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Acquired from a taxidermist in Piccadilly, the stuffed zebra's head featured in Quince on a Blue Table (1943-44; above) with its extended neck and deep-set eyes can be seen in several of the paintings featured in the "Lucian Freud: Early Works" exhibition currently showing at the Scottish National Gallery of Modern Art. One of Freud's few paintings that might be described as surrealist, Quince illustrates the younger artist's interest in plant and animal forms - it was not until the end of the Second World War that Freud moved to Paris and started concentrating on single-figure portraits. The Scottish National Gallery show incorporates more than 30 of Freud's early works, including the only Freud sculpture still in existence, Three-Legged Horse, carved from sandstone when the artist was still at school. Also to be seen is a rare landscape drawing of Loch Ness done on a wartime visit to Scotland. This is the first time that Freud's early works have had a full exhibition devoted to them, and it includes pieces never before seen in public. (Scottish National Gallery of Modern Art, 0131 332 2266, to 13 April; Mon-Sat 10-5, Sun 2- 5; admission free). Chloe Walker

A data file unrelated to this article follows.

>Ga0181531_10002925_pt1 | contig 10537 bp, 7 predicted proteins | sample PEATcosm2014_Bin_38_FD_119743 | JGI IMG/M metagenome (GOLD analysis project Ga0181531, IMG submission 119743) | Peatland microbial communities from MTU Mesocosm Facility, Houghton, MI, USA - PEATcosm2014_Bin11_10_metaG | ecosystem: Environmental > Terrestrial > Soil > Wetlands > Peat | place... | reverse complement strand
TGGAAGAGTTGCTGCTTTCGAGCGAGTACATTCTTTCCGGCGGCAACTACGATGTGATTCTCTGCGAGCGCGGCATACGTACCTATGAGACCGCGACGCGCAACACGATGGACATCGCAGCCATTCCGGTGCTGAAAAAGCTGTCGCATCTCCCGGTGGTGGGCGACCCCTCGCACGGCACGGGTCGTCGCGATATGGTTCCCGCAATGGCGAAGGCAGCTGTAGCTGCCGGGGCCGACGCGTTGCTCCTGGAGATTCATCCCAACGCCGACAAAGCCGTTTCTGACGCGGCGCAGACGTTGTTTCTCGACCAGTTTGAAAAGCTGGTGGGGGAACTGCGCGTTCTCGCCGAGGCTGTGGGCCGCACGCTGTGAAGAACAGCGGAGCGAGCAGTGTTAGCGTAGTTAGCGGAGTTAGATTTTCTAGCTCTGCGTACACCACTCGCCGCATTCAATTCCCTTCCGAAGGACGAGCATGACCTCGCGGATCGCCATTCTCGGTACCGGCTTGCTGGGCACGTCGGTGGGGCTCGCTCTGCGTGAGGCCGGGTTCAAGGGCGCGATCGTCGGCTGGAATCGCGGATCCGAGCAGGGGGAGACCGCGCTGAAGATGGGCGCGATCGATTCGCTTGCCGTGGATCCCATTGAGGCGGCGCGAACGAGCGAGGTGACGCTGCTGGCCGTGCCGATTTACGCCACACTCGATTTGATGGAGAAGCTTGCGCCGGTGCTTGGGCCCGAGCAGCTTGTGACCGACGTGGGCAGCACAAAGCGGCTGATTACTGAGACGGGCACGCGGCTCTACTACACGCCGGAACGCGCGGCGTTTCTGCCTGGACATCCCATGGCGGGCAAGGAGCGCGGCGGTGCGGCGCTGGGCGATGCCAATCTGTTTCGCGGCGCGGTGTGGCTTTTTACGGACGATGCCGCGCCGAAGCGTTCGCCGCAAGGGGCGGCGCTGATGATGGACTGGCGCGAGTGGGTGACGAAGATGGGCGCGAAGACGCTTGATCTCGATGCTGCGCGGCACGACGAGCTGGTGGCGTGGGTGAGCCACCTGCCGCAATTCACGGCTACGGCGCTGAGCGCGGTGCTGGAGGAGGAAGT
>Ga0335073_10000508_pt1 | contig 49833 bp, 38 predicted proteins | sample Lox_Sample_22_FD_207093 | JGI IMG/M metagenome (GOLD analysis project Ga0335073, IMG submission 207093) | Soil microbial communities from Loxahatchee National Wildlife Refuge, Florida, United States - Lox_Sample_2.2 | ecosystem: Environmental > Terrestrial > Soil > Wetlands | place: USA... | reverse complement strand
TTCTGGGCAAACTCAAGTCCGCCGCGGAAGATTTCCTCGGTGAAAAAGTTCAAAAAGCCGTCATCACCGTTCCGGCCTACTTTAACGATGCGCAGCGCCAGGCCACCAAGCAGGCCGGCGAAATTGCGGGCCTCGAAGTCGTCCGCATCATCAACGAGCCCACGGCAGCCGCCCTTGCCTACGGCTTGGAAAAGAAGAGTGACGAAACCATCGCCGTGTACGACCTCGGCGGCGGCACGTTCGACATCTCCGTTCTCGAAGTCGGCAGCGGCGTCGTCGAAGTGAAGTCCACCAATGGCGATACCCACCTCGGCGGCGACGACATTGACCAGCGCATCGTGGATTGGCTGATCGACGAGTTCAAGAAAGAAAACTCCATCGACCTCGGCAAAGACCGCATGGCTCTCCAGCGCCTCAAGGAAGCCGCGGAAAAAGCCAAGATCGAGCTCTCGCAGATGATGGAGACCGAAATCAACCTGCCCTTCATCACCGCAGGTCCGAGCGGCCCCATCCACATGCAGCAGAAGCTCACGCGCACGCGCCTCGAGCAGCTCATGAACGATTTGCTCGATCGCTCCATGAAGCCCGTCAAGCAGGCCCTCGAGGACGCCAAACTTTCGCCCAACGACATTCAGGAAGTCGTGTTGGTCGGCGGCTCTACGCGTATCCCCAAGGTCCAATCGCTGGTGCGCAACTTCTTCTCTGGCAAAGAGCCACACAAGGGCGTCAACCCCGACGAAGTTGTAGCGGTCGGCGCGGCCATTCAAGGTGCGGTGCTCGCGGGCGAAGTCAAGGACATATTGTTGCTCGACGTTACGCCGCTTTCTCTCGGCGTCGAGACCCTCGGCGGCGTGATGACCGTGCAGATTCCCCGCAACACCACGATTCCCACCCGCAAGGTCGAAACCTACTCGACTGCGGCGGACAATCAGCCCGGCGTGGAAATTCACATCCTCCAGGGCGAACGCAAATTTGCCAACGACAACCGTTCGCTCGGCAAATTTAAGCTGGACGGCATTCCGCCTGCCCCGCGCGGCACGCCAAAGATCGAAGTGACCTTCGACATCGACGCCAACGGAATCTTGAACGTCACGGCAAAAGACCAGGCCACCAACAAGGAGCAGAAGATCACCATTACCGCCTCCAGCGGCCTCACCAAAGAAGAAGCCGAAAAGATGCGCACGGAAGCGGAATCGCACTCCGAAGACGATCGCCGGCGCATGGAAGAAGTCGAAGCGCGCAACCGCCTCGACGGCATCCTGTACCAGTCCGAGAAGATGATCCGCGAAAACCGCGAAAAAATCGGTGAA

Isabel Lloyd